Gary Johnson: Build a better immigration system, not a wall

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donald trump great wall exclusive interview anderson cooper sot ac_00011207

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Story highlights

  • Gary Johnson: Our politicians, both right and left, have created a system for legal immigration that simply doesn't work
  • Our bureaucracy makes it slow and cumbersome to come here legally, he says

Gary Johnson is the presidential nominee for the Libertarian Party and a former governor of New Mexico. The opinions expressed in this commentary are his.

(CNN)I'm tired of hearing about a big, beautiful wall and who should pay for it. And I'm weary of hearing politicians try to gain votes on the backs of immigrants, both legal and undocumented, by calling one another bigots.

As a white guy who served two terms as Governor of New Mexico, a border state with by far the largest percentage of Latino residents in the nation, I really wish the nativists and panderers alike would just take a break, admit what the real problems are, and let common sense prevail.
    There's a reason why Donald Trump is now fumbling his way toward the "middle" on immigration policy, after having gained the Republican nomination on nativist promises to build a wall along our Mexico border and deport 11 million undocumented immigrants.
    Rounding up more than 11 million people -- a population larger than all but the 7 largest states in the union -- is a ludicrous notion to begin with. Everyone knows it, including Donald Trump. It was a lie cloaked in a promise. Even if it were possible, the idea of federal authorities rounding up millions of people and loading them on buses is an image America could never stomach.
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    Americans know better. They know that the only realistic and, to borrow from this week's language from Mr. Trump, humane policy is to find a fair and safe way to allow non-criminal, undocumented immigrants to get right with the law and go about their lives, paying taxes, having a valid Social Security number, and earning a legal status.
    No cutting the line. No "special" path to citizenship. Just a common sense way for undocumented immigrants with jobs, families, and a clean record to come forward and live by the same rules as the rest of us.
    Polls show that even a majority of Republicans, the same folks who nominated Donald Trump, favor such a common sense, American approach.
    Let's not forget why we came to have more than 11 million undocumented immigrants in the first place. The fear-mongers would have you believe 11 million people swam the Rio Grande, burrowed under a fence or otherwise sneaked into our communities in the dead of night. Yes, some of them did. But a significant number of undocumented immigrants actually came here legally -- and stayed.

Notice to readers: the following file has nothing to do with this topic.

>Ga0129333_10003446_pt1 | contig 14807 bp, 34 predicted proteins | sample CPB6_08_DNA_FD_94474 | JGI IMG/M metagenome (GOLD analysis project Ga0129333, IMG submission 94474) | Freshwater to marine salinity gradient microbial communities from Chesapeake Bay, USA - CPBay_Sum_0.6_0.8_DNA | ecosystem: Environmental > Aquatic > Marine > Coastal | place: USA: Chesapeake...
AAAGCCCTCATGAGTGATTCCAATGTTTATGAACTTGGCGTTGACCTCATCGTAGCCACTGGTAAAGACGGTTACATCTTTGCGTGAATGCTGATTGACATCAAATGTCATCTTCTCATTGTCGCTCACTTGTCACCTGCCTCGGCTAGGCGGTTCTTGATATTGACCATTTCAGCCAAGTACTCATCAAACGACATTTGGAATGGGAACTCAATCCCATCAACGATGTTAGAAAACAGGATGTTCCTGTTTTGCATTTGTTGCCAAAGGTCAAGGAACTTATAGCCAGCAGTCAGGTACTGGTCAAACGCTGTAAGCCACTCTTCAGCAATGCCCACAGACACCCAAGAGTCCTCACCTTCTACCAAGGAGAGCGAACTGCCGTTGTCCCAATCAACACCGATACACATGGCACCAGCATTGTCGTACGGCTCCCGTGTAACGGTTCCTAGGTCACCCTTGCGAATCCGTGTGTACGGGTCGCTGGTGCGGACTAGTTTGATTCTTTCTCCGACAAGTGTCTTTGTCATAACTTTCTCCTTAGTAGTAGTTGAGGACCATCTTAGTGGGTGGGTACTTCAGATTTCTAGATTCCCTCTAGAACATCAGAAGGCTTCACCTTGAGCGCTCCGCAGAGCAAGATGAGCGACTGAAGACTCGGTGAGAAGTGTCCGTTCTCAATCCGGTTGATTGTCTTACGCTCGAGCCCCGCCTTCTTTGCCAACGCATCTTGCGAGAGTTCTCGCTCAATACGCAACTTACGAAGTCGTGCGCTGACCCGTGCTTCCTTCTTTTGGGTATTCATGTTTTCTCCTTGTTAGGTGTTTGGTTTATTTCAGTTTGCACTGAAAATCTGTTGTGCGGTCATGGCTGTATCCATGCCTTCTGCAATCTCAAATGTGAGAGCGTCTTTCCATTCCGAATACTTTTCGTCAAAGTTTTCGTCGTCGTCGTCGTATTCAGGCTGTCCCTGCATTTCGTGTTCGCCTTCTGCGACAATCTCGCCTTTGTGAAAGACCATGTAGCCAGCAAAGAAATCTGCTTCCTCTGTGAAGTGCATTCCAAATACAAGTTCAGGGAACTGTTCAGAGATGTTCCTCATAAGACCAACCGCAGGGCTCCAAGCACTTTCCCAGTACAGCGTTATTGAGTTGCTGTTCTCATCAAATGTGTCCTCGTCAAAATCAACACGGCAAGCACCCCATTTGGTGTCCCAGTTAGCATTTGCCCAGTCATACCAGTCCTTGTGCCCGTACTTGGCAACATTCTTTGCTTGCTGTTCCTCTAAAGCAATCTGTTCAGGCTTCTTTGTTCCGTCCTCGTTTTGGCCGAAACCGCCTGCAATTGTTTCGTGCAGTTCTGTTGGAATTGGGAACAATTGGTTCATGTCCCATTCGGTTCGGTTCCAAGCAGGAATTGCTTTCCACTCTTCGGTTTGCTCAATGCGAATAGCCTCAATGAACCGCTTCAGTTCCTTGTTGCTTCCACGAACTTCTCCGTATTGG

Many didn't come—and nor do they remain--for nefarious reasons, but because they found work, established relationships or joined family members. They couldn't stay legally due to special-interest-driven restrictions on their visas. They were students who graduated or found jobs, seasonal workers who found year-round work, or children brought here by their parents.
    Of those who did hike the mountains of Arizona or stow away in a container ship, how many of them would have rather come here legally if the line to enter was actually moving? Almost all of them.
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    But our politicians, both right and left, have created a system for legal immigration that simply doesn't work. We have artificial quotas. We have "caps" on certain categories of workers that have no real relationship to the realities of the free market. It's no coincidence that recent history shows the only successful way to reduce illegal immigration is to have a recession. Over the past 10 years, both illegal entries and the number of undocumented immigrants in the country have declined. That's not because the government did anything right.
    Even for those from the right countries or with the right skills, our bureaucracy makes it ridiculously slow and cumbersome to come here legally. If it took months or years to get a driver's license, how many of us would throw up our hands, get behind the wheel, and take our chances driving without one? You know who you are.
    The way to stop illegal entry is to spend our resources making legal entry efficient for people coming here for the right reasons. Instead, our politicians want to spend those resources building walls, militarizing the border and "stepping up enforcement." Did they ever stop to think we are enforcing the wrong things against the wrong people?
    Try this, instead: No caps. No categories. No quotas. Just a straightforward background check, the proper paperwork to obtain a real Social Security number and work legally or prove legitimate family ties, and a reliable system to know who is coming and who is going. Border enforcement will become what it should be: Keeping out real criminals, would-be terrorists and others sneaking across the border for the wrong reasons.
    Stop sending drones out to keep a mother from crossing over with her kids to join their father, and focus on stopping the actual bad guys -- or finding them if they slip by. That's what will make us safer.
    We really are a nation of immigrants, and we've become the greatest nation on earth without big walls and nativism. Yes, borders must mean something. Sovereignty and civilization depend on them. But before we turn El Paso into a replica of Cold War Berlin or contemplate loading families on deportation buses, let's take a breath, recognize the real problem -- a flawed system -- and fix it.